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Your Career• 3 Min read

12th September 2022

What Is Micro-teaching & How Is It Used?

What is micro-teaching?

Micro-teaching was first developed at Stanford University in the 1950s-1960s by educationist Dwight Allen. The idea is that micro-teaching enables teachers to efficiently learn new teaching skills. It does this by concentrating on teaching under controlled conditions, providing instant feedback on teaching style and skills. 

Micro-teaching fortifies teaching skills, but also helps to advance skills such as classroom management and communication. Micro-teaching can be part of your student-teacher training, or you can use micro-teaching as a qualified teacher, to monitor and develop your teaching style.

By using micro-teaching, student teachers in particular will grow in confidence as they practise teaching in a small group. In this way, the training can focus on personal development, correcting any specific weaknesses or mistakes before the student teacher stands in front of a large group.

How can micro-teaching improve your teaching?

There are many ways in which micro-teaching can improve your teaching:

It promotes a positive attitude to criticism. This will help you to develop better results as you take feedback onboard and make a conscious effort to improve. 

The small group setup concentrates the learning. You’ll learn more as you can address gaps in your knowledge with the help of others. 

It works for a variety of abilities. Whether you’re a trainee teacher or an experienced teacher, micro-teaching will help improve your skills whatever your current ability. The feedback you receive will improve how you teach by rote, teach students to think independently, and, ultimately, teach them how to learn for themselves.

It reinforces the importance of systematic lesson plans. This is key for student teachers.

It provides a confidence booster. The activities involved in micro-teaching are designed to boost your confidence in a setting which doesn’t intimidate. This is particularly important for student teachers.

It promotes psychological well-being. Small group learning is scientifically proven to promote well-being. Well-being improves teachers’ ability to teach ideas, communicate with students and face challenges.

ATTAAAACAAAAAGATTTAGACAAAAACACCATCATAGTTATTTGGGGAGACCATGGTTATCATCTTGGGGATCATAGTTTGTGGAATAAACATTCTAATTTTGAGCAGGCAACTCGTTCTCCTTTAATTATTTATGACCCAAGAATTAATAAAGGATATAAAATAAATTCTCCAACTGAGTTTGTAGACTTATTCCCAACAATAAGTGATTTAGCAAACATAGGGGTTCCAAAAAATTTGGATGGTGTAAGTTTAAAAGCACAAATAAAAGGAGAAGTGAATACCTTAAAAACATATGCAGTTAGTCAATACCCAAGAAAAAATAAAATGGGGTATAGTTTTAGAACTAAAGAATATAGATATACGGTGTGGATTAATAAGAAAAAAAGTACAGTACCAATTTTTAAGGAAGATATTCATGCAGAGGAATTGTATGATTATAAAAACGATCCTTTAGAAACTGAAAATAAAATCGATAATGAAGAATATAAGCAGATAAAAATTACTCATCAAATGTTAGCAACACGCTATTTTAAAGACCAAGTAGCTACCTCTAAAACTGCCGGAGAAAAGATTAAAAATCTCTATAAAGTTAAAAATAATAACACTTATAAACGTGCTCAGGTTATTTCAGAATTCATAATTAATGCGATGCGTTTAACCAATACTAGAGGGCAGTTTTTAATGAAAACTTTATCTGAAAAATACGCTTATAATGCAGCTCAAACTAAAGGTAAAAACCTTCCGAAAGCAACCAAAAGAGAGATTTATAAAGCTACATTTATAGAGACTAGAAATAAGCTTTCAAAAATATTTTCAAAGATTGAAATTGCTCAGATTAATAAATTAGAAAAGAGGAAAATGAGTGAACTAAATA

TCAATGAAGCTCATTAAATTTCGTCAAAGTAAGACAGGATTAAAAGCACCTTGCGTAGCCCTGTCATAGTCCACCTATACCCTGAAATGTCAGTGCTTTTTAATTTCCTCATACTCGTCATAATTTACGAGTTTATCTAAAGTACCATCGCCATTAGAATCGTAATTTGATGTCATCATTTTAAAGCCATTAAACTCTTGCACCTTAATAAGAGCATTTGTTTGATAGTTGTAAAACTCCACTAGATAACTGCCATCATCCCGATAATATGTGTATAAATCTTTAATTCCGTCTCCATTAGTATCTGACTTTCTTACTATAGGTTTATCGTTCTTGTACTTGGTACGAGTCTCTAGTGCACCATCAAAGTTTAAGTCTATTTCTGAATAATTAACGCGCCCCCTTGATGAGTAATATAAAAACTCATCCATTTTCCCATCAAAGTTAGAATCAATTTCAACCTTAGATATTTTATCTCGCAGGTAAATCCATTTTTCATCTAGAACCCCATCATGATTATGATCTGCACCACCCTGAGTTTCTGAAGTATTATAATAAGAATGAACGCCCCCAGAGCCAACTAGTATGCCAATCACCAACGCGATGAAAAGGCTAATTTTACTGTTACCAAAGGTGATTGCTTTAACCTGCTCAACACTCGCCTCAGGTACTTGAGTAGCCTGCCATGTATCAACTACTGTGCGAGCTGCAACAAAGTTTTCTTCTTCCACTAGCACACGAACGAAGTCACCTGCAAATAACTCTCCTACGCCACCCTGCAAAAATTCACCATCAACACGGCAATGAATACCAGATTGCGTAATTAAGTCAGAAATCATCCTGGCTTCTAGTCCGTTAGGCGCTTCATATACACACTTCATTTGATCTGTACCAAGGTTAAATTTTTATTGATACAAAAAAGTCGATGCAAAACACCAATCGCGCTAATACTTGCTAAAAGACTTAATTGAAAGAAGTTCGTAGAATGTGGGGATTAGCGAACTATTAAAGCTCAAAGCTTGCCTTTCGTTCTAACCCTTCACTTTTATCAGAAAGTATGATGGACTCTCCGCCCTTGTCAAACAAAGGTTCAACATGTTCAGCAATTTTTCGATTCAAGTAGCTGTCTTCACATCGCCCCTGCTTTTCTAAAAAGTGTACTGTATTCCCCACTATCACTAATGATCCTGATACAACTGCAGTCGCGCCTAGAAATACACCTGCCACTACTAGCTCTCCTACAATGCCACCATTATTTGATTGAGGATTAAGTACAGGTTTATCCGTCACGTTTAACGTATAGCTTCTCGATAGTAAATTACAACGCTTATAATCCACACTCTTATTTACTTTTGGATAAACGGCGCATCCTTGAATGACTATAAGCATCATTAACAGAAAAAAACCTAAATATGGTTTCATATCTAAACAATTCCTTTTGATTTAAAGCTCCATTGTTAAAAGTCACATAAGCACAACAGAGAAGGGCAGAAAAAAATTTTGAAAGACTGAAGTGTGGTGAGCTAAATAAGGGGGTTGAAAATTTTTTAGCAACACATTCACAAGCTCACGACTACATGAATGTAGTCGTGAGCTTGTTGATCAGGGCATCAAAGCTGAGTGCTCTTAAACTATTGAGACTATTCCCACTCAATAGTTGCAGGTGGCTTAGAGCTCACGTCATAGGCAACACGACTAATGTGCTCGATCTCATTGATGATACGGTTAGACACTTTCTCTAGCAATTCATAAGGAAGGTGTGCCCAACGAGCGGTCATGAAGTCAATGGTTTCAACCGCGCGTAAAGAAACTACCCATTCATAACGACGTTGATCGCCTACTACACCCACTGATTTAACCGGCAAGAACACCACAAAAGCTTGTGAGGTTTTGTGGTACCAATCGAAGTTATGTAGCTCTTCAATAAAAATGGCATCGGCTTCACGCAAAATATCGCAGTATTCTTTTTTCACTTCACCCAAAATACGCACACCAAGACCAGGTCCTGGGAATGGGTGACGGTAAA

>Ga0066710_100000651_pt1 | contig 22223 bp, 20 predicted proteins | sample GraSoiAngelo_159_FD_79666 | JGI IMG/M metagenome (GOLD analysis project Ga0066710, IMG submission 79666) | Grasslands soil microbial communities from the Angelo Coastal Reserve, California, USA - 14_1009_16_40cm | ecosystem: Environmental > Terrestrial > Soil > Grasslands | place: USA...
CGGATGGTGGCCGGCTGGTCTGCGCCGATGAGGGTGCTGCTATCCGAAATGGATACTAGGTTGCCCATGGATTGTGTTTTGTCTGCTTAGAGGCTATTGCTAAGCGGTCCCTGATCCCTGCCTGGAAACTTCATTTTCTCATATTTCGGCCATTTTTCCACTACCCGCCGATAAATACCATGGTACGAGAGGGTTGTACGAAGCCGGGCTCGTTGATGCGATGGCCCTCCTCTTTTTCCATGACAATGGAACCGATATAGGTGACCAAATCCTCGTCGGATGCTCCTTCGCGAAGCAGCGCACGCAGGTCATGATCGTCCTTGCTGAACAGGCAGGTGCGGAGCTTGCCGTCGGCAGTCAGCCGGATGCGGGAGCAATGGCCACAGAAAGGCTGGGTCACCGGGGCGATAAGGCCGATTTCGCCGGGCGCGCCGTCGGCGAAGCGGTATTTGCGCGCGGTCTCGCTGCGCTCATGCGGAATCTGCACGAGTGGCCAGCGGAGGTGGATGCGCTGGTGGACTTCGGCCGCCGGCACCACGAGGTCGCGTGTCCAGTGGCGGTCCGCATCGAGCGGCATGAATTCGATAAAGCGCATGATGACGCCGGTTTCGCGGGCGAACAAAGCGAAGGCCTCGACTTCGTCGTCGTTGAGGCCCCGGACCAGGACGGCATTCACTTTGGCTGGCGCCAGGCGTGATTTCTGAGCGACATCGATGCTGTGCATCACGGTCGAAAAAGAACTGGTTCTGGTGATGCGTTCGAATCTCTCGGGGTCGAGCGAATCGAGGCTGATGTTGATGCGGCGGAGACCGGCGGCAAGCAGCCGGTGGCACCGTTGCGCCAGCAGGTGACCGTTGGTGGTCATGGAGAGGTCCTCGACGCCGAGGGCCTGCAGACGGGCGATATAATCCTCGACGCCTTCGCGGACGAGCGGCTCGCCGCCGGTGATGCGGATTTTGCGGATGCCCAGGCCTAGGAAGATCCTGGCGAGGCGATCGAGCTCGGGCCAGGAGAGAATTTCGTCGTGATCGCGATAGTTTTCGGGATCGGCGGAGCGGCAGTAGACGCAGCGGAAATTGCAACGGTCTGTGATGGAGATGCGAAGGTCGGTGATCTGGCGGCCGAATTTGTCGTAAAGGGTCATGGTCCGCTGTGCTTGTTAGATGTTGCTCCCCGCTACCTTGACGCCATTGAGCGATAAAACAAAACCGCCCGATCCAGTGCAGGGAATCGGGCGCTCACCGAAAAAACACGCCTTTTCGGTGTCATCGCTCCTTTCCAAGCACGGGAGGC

What are the objectives of micro-teaching?

  • To allow student teachers to learn and master new teaching skills in controlled conditions.
  • To develop core teaching skills such as presentation skills.
  • To allow student teachers to gain confidence by scaling down the classroom scene. 
  • To learn how to use the micro-teaching skills learnt in a normal classroom setting.
  • To provide all-important feedback so that teaching skills can be improved.

What are the steps for conducting a micro-teaching session?

  1. Prepare – firstly, you need to plan your micro-teaching session, outlining the objective and the resources needed. You also need to define the profiles of your students so you have a general idea of what they might need to focus on. And make sure to prepare a plan B: an extra activity or some spare hand-outs.
  2. Delegate if you need to. Ask the student teachers to help you to set up or hand out resources. This assists you, but also relaxes the students and allows you to get to know them.
  3. Define the skills that you’re going to teach and ask if anyone has specific experience.
  4. Demonstrate those skills.
  5. Plan for student engagement – for qualified teachers and student teachers to learn, you need to engage them, keeping their interest and focus.
  6. Consider your delivery – you don’t want to lecture your audience; but you also don’t need to be dancing on the table! Think about how you balance the delivery, providing the information, but using entertaining anecdotes.
  7. Plan the time carefully – emphasise the most useful and stimulating points to hold the interest of your audience. Make sure that you remember to leave time for any questions they might have.

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